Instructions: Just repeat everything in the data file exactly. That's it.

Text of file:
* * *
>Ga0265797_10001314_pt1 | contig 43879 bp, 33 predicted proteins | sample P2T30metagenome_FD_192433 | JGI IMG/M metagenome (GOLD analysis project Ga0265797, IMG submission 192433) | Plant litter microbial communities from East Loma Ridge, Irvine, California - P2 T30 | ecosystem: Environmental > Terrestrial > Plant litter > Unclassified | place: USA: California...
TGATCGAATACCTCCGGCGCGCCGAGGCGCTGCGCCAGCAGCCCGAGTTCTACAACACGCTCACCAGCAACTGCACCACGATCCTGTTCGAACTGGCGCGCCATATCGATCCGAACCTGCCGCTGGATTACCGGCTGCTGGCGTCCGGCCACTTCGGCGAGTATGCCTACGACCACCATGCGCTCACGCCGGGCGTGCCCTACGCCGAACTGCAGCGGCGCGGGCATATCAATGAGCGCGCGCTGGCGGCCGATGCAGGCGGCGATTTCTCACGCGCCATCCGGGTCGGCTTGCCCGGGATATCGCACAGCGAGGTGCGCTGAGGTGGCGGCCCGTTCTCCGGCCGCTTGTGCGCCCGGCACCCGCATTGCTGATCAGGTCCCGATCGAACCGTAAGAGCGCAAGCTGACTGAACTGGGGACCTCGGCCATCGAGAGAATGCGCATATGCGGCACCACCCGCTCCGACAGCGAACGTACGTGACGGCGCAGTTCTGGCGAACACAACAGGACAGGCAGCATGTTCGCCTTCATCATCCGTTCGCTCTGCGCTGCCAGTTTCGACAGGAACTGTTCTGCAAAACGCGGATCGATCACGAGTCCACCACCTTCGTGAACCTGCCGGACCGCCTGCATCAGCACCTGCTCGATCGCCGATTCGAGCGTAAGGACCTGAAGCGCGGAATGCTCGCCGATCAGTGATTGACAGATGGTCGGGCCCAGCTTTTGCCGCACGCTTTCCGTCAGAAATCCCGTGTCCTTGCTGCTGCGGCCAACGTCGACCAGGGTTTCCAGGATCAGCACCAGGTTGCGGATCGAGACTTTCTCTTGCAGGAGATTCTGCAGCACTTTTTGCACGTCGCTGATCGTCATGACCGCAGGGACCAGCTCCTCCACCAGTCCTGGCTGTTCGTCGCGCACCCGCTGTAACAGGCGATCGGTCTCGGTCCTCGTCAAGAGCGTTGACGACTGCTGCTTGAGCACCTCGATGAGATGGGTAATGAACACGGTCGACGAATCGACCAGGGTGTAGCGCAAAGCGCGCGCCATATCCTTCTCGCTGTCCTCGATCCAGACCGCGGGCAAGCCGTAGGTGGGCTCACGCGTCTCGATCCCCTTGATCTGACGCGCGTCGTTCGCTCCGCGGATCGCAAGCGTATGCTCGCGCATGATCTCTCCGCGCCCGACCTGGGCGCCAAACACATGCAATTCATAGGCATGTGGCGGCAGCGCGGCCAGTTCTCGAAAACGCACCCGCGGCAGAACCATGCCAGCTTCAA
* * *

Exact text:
>Ga0265797_10001314_pt1 | contig 43879 bp, 33 predicted proteins | sample P2T30metagenome_FD_192433 | JGI IMG/M metagenome (GOLD analysis project Ga0265797, IMG submission 192433) | Plant litter microbial communities from East Loma Ridge, Irvine, California - P2 T30 | ecosystem: Environmental > Terrestrial > Plant litter > Unclassified | place: USA: California...
TGATCGAATACCTCCGGCGCGCCGAGGCGCTGCGCCAGCAGCCCGAGTTCTACAACACGCTCACCAGCAACTGCACCACGATCCTGTTCGAACTGGCGCGCCATATCGATCCGAACCTGCCGCTGGATTACCGGCTGCTGGCGTCCGGCCACTTCGGCGAGTATGCCTACGACCACCATGCGCTCACGCCGGGCGTGCCCTACGCCGAACTGCAGCGGCGCGGGCATATCAATGAGCGCGCGCTGGCGGCCGATGCAGGCGGCGATTTCTCACGCGCCATCCGGGTCGGCTTGCCCGGGATATCGCACAGCGAGGTGCGCTGAGGTGGCGGCCCGTTCTCCGGCCGCTTGTGCGCCCGGCACCCGCATTGCTGATCAGGTCCCGATCGAACCGTAAGAGCGCAAGCTGACTGAACTGGGGACCTCGGCCATCGAGAGAATGCGCATATGCGGCACCACCCGCTCCGACAGCGAACGTACGTGACGGCGCAGTTCTGGCGAACACAACAGGACAGGCAGCATGTTCGCCTTCATCATCCGTTCGCTCTGCGCTGCCAGTTTCGACAGGAACTGTTCTGCAAAACGCGGATCGATCACGAGTCCACCACCTTCGTGAACCTGCCGGACCGCCTGCATCAGCACCTGCTCGATCGCCGATTCGAGCGTAAGGACCTGAAGCGCGGAATGCTCGCCGATCAGTGATTGACAGATGGTCGGGCCCAGCTTTTGCCGCACGCTTTCCGTCAGAAATCCCGTGTCCTTGCTGCTGCGGCCAACGTCGACCAGGGTTTCCAGGATCAGCACCAGGTTGCGGATCGAGACTTTCTCTTGCAGGAGATTCTGCAGCACTTTTTGCACGTCGCTGATCGTCATGACCGCAGGGACCAGCTCCTCCACCAGTCCTGGCTGTTCGTCGCGCACCCGCTGTAACAGGCGATCGGTCTCGGTCCTCGTCAAGAGCGTTGACGACTGCTGCTTGAGCACCTCGATGAGATGGGTAATGAACACGGTCGACGAATCGACCAGGGTGTAGCGCAAAGCGCGCGCCATATCCTTCTCGCTGTCCTCGATCCAGACCGCGGGCAAGCCGTAGGTGGGCTCACGCGTCTCGATCCCCTTGATCTGACGCGCGTCGTTCGCTCCGCGGATCGCAAGCGTATGCTCGCGCATGATCTCTCCGCGCCCGACCTGGGCGCCAAACACATGCAATTCATAGGCATGTGGCGGCAGCGCGGCCAGTTCTCGAAAACGCACCCGCGGCAGAACCATGCCAGCTTCAA